May, not in the sense of what May is,
but May in its sense of what might be

Forever Young

May God bless and keep you always
May your wishes all come true
May you always do for others
And let others do for you
May you build a ladder to the stars
And climb on every rung
May you stay forever young
Forever young

May you grow up to be righteous
May you grow up to be true
May you always know the truth
And see the light surrounding you
May you always be courageous
Stand upright and be strong
May you stay forever young
Forever young

May your hands always be busy
May your feet always be swift
May you have a strong foundation
When the winds of changes shift
May your heart always be joyful
May your song always be sung
May you stay forever young
Forever young, forever young
May you stay forever young

Bob Dylan


may your May be either way all of
those things


on odes

                          "The Daphnephoria" - Frederic Leighton

The Daphnephoria (c. 1875)

Frederic Leighton


odes, with their suggestion of music
– despite a history of merely words
spoken in the intervening interim,
counting on meaning and rhythm
without music’s attendant tonality –
go back to the Greeks, the Seventh
Century, BCE, Sappho, for instance,
one of history’s most honoured
women poets, surely quite an
achievement for her in an age of
predominant, indeed
disenfranchising, masculinity

the ode was meant to accompany
tributes to people, events, things,
thereby acquiring an element of
acclamation and praise within its
dimensions, Pindar, ca 552 – 442
BCE, wrote odes for heroes of the
original Greek Olympics, for

by the time of Horace, 65 – 8 BCE,
odes had become stylized,
independent of music, here’s one,
not inappropriately in this season’s
vernal context, to spring

odes remained spoken throughout
their resurrection in the wake of the
rediscovery of the Ancient World
during the Renaissance, onwards
through some famous Romantic
ones, Shelley, for instance, Keats,
up to even this one, by Stanislaw
, which I found in the
New Yorker
, April 20th, a gem, I
think, and in the very spirit of our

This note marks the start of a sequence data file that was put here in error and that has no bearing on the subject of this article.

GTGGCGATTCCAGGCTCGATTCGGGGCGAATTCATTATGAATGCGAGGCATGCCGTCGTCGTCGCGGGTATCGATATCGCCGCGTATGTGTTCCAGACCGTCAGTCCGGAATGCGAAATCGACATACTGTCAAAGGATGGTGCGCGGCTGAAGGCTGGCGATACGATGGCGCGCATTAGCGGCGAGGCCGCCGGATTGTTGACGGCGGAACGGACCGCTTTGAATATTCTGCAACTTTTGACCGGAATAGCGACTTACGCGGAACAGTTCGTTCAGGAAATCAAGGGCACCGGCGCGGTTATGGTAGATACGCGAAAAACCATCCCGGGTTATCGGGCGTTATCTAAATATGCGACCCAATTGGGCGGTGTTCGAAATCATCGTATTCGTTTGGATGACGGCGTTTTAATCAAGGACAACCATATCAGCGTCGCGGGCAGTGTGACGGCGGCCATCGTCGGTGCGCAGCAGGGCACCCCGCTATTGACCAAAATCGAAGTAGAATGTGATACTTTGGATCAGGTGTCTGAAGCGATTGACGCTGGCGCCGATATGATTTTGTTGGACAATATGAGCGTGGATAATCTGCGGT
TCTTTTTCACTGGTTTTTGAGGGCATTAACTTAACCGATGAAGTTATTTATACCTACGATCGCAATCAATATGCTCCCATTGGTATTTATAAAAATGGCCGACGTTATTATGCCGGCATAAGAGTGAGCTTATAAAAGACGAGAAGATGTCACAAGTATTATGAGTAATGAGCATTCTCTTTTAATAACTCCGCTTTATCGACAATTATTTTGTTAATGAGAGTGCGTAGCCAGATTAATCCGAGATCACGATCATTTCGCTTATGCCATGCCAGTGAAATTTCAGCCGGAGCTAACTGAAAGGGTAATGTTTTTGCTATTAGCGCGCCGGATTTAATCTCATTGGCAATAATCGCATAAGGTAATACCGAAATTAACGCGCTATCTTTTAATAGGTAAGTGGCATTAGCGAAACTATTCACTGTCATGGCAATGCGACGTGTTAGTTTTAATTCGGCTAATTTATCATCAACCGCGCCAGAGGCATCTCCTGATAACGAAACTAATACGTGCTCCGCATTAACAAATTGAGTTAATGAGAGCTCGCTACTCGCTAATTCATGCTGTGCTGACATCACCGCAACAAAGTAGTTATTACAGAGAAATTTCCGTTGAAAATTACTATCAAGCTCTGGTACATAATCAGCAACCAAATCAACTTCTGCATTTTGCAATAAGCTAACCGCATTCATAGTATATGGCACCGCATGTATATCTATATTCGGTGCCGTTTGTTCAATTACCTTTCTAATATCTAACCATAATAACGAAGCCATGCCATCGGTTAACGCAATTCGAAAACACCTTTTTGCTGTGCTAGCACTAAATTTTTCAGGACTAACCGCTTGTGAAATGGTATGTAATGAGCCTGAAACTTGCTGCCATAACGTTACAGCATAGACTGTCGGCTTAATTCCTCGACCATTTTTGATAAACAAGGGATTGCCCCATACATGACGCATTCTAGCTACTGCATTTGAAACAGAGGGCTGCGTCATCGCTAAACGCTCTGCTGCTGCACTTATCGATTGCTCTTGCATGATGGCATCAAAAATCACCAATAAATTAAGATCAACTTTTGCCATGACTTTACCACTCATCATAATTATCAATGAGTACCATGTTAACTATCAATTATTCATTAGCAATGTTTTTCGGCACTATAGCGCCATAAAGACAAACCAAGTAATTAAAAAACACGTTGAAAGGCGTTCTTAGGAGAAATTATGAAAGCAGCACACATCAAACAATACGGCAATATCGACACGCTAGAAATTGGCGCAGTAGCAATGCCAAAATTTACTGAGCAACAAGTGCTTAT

Age of Irony


O plywood, second best to the real stuff,
believe me, one day I will say “Enough”

to my stooping shoulders, my slouched spine;
my sloped shape and your stiff boards will align,

and you’ll see how my backbone will unbend
and I’ll be standing straight until the end

of my makeshift but rectilinear
prayer, one stiff-backed as a chest of drawers

when we shove heavy furniture around;
I will rise from the dead, though on what ground

and which I, I don’t know; I’ll stand erect,
though my vertebrae’s hierarchic sect

won’t outlive plywood, no, it just can’t win
against that vertical eternity, so thin

and yet so sturdy in its ersatz pride;
as if the moon had shown me its dark side,

I lean, my ear glued to a cupboard’s back,
and I can hear its hollow and exact

hymn to its own cheap immortality;
no, wait, I still can straighten, still can be

square with this upright world (you knew I could),
just as plumb as four planks of real wood.

Stanisław Barańczak

(Translated, from the Polish,
by Clare Cavanagh and the author.)


though you mightn’t’ve caught an “Ode”
in the title, the clue to its essence is in
the initial “O”, an acclamation

and yes, “O, Canada” is therefore also
an ode, as would be most anthems

incidentally Beethoven put the music
back into the form with his incendiary
use of Schiller’s poem for his vocal
triumph in his ninth Symphony, An
die Freude
the Ode to Joy,
incomparable in this rendering for
an improbable 10,000
, yes 10,000, just


Beethoven’s tribute to spring

Sandro Botticelli - "Primavera"

Primavera (1478)

Sandro Botticelli


if there’s a musical work to perform for
spring what Botticelli‘s Primavera
does with painting, celebrate it, that is,
for the ages, it must be Beethoven’s
“Pastorale”, German for “Pastoral”,
Symphony, usually referred to thus,
with the accent on the last “a”

the composition is expressly narrative,
Beethoven even sets the scene for every
movement, five of them

1 Awakening of cheerful feelings upon arrival in the countryside
2 Scene by the brook
3 Merry gathering of country folk
4 Thunderstorm
5 Shepherd’s song; cheerful and thankful feelings after the storm

he is manifestly using music as language,
descriptive language, you can nearly hear
the flowers grow, you can most definitely
imagine them, you bristle at the crack of

the subject isn’t specifically spring, but
the spirit is undeniably so, the spring of,
indeed also, the spirit, the buoyancy of

it’s 1808, Beethoven is at the height of